By Miguel Angel Mancera, Mayor of Mexico City
Mexico City is one of the world’s biggest cities, with 8.9 million inhabitants and multiple climate and environmental challenges. In order to address and mitigate the impacts of climate change, Mexico City developed a Climate Action Program (PACCM 2014 – 2020) with seven strategic areas to reduce 10 million tons of CO2e by 2020 and to build resilience for our citizens. We are also one of the few cities that have incorporated gender-responsive actions in our Climate Action Program in areas where women are more likely to be impacted by climate change.
According to C40’s Deadline 2020 research, cities should reduce emissions to almost 3 tCO2e per capita by 2030 and implement 14,000 climate actions by 2020 in order to follow the path towards the 1.5°C goal of the Paris Agreement. This requires an investment of US $1 trillion from 2016 to 2050. To meet the financial gap, cities need the support from national governments, but today’s financing architecture does not always respond to cities’ needs. Financing climate action is easier said than done.
Local governments encounter diverse obstacles to financing climate actions, because we typically depend on national resources. In this context, cities have to innovate and find solutions to finance our climate action programs. Mexico City is committed to this effort, and in December 2016, we became the first city in Latin America to issue a Green Bond for $1 billion pesos (US $50 million).
In order to issue the CDMX Green Bond, the city had to accomplish four basic things: 1) have defined sustainable programs and policies; 2) be able to prove transparency processes; 3) have healthy finances; 4) and develop an integrated work plan in coordination with the local Ministry of the Environment and Finance, along with national institutions.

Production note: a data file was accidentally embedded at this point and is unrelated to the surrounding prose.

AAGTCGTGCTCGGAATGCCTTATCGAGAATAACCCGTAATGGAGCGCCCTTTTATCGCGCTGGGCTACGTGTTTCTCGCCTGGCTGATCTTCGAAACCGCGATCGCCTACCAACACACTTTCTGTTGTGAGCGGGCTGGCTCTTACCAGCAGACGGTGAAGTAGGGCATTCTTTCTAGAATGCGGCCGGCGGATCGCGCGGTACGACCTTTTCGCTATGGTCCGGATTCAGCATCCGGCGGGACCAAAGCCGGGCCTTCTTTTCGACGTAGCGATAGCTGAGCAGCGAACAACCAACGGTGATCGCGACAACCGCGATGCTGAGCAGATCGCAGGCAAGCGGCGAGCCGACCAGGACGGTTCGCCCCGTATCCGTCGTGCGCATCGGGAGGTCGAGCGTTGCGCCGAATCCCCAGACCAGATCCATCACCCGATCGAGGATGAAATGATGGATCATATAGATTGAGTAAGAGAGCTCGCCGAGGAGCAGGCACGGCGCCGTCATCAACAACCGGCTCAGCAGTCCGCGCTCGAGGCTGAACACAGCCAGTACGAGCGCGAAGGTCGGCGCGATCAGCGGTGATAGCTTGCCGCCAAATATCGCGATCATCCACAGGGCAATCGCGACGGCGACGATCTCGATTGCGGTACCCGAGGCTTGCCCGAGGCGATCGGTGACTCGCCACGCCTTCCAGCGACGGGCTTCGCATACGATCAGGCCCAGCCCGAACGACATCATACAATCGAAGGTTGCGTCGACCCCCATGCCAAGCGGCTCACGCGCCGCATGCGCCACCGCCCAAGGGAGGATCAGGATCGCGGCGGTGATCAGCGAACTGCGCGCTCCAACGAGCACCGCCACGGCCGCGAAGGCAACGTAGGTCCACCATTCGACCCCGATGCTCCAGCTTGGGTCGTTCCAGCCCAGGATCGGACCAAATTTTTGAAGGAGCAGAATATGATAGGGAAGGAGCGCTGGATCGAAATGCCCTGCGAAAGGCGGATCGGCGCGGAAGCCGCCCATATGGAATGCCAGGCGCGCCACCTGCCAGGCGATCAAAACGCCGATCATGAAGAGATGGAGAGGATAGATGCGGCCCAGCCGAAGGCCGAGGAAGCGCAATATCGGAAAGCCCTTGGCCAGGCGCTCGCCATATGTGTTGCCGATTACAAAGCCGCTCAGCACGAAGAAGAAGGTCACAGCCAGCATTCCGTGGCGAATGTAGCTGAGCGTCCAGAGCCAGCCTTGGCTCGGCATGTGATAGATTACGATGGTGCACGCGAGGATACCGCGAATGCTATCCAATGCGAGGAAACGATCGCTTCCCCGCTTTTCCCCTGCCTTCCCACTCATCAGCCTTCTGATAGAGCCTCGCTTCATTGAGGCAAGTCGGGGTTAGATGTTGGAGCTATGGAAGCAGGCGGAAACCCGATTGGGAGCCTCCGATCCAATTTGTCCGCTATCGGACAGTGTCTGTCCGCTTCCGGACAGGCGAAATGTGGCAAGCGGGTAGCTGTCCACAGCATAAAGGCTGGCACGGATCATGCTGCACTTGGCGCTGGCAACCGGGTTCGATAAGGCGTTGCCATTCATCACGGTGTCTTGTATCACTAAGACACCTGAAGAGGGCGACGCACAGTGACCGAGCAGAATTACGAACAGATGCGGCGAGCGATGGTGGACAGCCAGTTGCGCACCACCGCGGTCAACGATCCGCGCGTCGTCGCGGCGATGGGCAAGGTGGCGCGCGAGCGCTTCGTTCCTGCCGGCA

The resources from the Green Bond will guarantee projects’ technical capacity and will be used to finance large scale actions related to sustainable transport, energy efficiency and comprehensive water management initiatives.
The success of the first Mexico City Green Bond was bigger than anticipated, and the demand for investment was more than twice the calculated rate. The TIIE+ rate was of 0.42 contrasting the expected 1%. Due to these positive results, Mexico City is preparing to launch a second Green Bond package in August this year.
We hope that Mexico City’s experience will set a path for other Latin American cities to replicate the initiative, boost learning and intersectorial exchanges and promote the implementation of large scale sustainable projects, as well as their monitoring and reporting.
Watch below to hear directly from the city’s Secretary of Finance, Edgar Amador, Secretary of Environment, Tanya Müller, and the bond’s underwriter, HSBC's Yumar Muñoz, on the lessons they learned issuing the city's first Green Bond (webinar recorded on Wednesday 24 May 2017.